'Three Identical Strangers': True story of the triplets separated at birth for a controversial study
The true story behind triplets Bobby Shafran, Eddy Galland, and David Kellman, and the controversial study that saw them separated at birth.
The story of triplets Bobby Shafran, Eddy Galland, and David Kellman is one that became quite infamous in the 80s across the United States, despite the distinct absence of the internet that, these days, propagates even your 10-second cat video to the far reaches of the country and the globe. That alone should serve as a testament to how mind-bending their eventual reuniting was — separated at birth, nothing but sheer luck would see them cross each other's paths once again over 19 years later.
Filmmaker Tim Wardle was brought to the attention of the tale by a producer at Raw, the London-based production company where he works, and he decided it was worth turning into a documentary, and 'Three Identical Strangers' was thus born. Crafted with an immaculate eye for detail, a keen focus on the human emotion, and with a running theme that questions the nature of human existence, it raises some unsettling questions on the age-old nature vs nurture debate and humanity's peculiar obsession with twins and triplets.
But 'Three Identical Twins' has a surprise in store for viewers as well. It begins off pleasantly enough, with the heartwarming reunion of the long-lost brothers and their all-too-sudden rise to prominence, but then takes a turn for the dark and the ominous, threatening to dislodge long-held beliefs. Wardle explores the secret psychological experiments responsible for the triplets' separation, the cover-ups involved, and the stigma surrounding mental illnesses that leaves you with more questions than answers, and which earned him quite a few plaudits when his project aired at the Sundance Film Festival in January.
The events that would trigger the triplets' fortuitous reunion can be traced back to 1980 when a 19-year-old Bobby drove to his first day as a student at the Sullivan County Community College in Catskills, New York. On arrival, he noticed something strange: everyone seemed to be inexplicably chummy. As he walked by, many waved enthusiastically at him, some expressed they were so glad he was back, and girls even kissed him on the lips in delight. Bobby couldn't understand why any of this was happening because it was quite literally his first day at the college.
The pieces began falling into place when someone addressed him as Eddy. "Eddy's back! Everyone thought he wasn't going to come back!" he proclaimed. Michael Domnitz, another student at the college and Eddy's Galland's best friend, solved the perplexing mystery by asking Bobby a few simple questions. Was he adopted? Was his date of birth July 12, 1961? When he answered both with a definitive yes, it emerged that he was, in fact, a seemingly long-lost twin of Eddy.
Their reunion was celebrated by the local papers, and soon, details began to surface on how, despite their separation, they were startlingly similar to one another — both sported eye-to-eye smiles, had broad shoulders, massive hands, and that distinctive curly mop of hair. The similarities beyond just physical appearance as well. Their laughs were eerily alike, they had the same IQ of 148, and they both apparently lost their virginity when they were 12-years-old.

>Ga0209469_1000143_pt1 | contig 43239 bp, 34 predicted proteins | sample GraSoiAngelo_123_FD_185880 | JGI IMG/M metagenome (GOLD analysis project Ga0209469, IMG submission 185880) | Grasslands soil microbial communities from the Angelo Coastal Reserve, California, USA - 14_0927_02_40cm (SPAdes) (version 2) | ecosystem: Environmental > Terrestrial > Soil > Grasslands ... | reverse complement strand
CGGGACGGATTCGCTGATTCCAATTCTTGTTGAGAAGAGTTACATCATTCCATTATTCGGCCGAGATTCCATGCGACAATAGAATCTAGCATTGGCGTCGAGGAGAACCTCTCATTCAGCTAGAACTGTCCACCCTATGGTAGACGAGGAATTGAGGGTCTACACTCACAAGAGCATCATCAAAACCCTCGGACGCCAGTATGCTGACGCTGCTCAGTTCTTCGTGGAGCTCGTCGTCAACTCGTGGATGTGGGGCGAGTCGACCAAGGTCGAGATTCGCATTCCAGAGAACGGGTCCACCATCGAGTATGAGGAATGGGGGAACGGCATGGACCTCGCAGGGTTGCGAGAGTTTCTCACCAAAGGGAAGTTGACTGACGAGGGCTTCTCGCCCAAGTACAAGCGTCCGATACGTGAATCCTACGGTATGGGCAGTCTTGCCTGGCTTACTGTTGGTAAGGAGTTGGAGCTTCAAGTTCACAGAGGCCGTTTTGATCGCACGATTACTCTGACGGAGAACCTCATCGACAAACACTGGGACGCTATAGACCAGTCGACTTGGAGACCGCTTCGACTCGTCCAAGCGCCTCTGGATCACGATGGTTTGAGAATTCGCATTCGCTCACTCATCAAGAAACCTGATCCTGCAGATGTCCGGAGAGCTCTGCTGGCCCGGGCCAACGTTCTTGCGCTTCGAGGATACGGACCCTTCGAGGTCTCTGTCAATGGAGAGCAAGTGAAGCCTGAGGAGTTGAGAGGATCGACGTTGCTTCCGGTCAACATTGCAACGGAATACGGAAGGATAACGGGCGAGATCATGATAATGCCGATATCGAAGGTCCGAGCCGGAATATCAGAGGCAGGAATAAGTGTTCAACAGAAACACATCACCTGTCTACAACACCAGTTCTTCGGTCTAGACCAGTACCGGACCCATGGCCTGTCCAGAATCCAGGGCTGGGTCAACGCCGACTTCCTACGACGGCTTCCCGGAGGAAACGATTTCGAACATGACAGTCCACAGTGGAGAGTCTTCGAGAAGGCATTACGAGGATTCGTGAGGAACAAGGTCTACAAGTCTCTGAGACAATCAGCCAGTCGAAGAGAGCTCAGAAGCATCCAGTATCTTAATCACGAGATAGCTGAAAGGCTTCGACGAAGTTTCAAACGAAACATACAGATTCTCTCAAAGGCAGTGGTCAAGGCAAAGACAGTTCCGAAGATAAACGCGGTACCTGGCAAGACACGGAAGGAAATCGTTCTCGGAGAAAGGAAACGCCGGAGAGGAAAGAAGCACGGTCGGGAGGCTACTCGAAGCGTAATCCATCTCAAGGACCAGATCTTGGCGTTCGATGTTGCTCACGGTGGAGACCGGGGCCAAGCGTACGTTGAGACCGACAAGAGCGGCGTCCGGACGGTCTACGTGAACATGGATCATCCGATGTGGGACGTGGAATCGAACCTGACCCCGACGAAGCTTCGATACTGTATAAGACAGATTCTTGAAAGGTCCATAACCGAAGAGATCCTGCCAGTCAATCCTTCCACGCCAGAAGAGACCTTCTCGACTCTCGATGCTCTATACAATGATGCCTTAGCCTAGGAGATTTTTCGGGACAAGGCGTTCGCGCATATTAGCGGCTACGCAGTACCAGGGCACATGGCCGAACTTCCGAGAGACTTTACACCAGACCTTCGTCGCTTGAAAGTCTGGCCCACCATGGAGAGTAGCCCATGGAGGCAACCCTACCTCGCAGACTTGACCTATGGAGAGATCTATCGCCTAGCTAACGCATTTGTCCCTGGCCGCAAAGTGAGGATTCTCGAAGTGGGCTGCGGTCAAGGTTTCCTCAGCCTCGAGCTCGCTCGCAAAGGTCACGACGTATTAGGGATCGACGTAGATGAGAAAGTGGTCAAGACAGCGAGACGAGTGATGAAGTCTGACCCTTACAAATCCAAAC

As the moving human interest story spread to New York City, it caught the attention of David Kellman, who, much to his bewilderment, realized he looked just like these 'twins' as well. He subsequently called up the Gallands, "You're not going to believe this...," he said, telling Eddy's mother that he might be their third long-lost brother. On hearing the news, she reportedly exclaimed, "Oh my god, they're coming out of the woodwork!"
A reunion of twins was a big enough deal for the papers, and with David's addition to the mix, they had a field day. The fact that their stories and quirky mannerisms aligned so perfectly, despite them having never known each other to that point in their life, was the proverbial icing on the cake for the frenzied media, who could not get enough of them.
All three were adopted from the Louise Wise Adoption Agency in New York City by a Jewish family; they all loved Italian food, despite their staunch Jewish upbringing; they smoked the same brand of cigarettes; they all shared an attraction towards older women; they were all regulars on the club scene and each had an adopted sister of the same age! Their very existence seemed to condemn the nature vs nurture debate into irrelevancy. It was too far-fetched to jot all the parallelisms to dumb coincidence.
Soon, they were making appearances on some of the country's top talk shows to voice their story. They went on 'Good Morning America,' 'Today,' and 'The Phil Donahue Show,' charming audiences with their natural wit and charisma. Their fame also saw them make a cameo appearance in Madonna's movie, 'Desperately Seeking Susan,' and the sitcom 'Cheers.'
The three became inseparable. They soon moved in together, enrolled in the same college, and earned degrees in international marketing. In their mid-20s, they cashed in on their status by even opening a steakhouse in Soho, New York, called 'Triplets,' which attracted its fair share of customers intrigued at the possibility of meeting the triplets.